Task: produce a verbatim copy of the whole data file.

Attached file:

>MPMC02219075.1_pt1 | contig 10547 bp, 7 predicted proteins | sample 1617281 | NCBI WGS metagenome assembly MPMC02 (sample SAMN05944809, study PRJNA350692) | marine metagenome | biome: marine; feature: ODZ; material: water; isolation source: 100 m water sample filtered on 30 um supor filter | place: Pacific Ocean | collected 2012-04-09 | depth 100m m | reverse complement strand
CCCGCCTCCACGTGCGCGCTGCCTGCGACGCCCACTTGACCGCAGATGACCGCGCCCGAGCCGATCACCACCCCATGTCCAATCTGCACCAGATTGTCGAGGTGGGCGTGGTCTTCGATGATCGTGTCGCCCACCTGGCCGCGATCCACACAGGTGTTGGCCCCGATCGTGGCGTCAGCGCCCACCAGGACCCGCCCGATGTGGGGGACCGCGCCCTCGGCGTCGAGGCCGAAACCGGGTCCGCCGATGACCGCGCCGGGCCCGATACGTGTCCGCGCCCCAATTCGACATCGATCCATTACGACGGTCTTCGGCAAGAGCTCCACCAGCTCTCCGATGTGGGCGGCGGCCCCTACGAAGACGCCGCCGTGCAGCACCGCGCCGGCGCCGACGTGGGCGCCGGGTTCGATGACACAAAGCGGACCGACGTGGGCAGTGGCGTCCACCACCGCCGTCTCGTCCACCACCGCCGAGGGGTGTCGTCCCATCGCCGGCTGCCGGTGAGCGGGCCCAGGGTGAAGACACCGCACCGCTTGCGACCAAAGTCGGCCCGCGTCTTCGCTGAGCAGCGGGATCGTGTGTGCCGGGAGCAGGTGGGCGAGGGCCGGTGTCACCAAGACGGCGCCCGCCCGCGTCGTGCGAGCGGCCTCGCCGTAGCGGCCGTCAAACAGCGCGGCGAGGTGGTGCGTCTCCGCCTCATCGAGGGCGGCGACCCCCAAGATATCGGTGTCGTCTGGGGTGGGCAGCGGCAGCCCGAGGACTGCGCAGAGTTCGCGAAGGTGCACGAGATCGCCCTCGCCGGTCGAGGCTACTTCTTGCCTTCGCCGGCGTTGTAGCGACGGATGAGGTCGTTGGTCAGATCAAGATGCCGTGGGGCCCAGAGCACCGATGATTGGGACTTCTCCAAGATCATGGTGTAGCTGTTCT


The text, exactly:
>MPMC02219075.1_pt1 | contig 10547 bp, 7 predicted proteins | sample 1617281 | NCBI WGS metagenome assembly MPMC02 (sample SAMN05944809, study PRJNA350692) | marine metagenome | biome: marine; feature: ODZ; material: water; isolation source: 100 m water sample filtered on 30 um supor filter | place: Pacific Ocean | collected 2012-04-09 | depth 100m m | reverse complement strand
CCCGCCTCCACGTGCGCGCTGCCTGCGACGCCCACTTGACCGCAGATGACCGCGCCCGAGCCGATCACCACCCCATGTCCAATCTGCACCAGATTGTCGAGGTGGGCGTGGTCTTCGATGATCGTGTCGCCCACCTGGCCGCGATCCACACAGGTGTTGGCCCCGATCGTGGCGTCAGCGCCCACCAGGACCCGCCCGATGTGGGGGACCGCGCCCTCGGCGTCGAGGCCGAAACCGGGTCCGCCGATGACCGCGCCGGGCCCGATACGTGTCCGCGCCCCAATTCGACATCGATCCATTACGACGGTCTTCGGCAAGAGCTCCACCAGCTCTCCGATGTGGGCGGCGGCCCCTACGAAGACGCCGCCGTGCAGCACCGCGCCGGCGCCGACGTGGGCGCCGGGTTCGATGACACAAAGCGGACCGACGTGGGCAGTGGCGTCCACCACCGCCGTCTCGTCCACCACCGCCGAGGGGTGTCGTCCCATCGCCGGCTGCCGGTGAGCGGGCCCAGGGTGAAGACACCGCACCGCTTGCGACCAAAGTCGGCCCGCGTCTTCGCTGAGCAGCGGGATCGTGTGTGCCGGGAGCAGGTGGGCGAGGGCCGGTGTCACCAAGACGGCGCCCGCCCGCGTCGTGCGAGCGGCCTCGCCGTAGCGGCCGTCAAACAGCGCGGCGAGGTGGTGCGTCTCCGCCTCATCGAGGGCGGCGACCCCCAAGATATCGGTGTCGTCTGGGGTGGGCAGCGGCAGCCCGAGGACTGCGCAGAGTTCGCGAAGGTGCACGAGATCGCCCTCGCCGGTCGAGGCTACTTCTTGCCTTCGCCGGCGTTGTAGCGACGGATGAGGTCGTTGGTCAGATCAAGATGCCGTGGGGCCCAGAGCACCGATGATTGGGACTTCTCCAAGATCATGGTGTAGCTGTTCT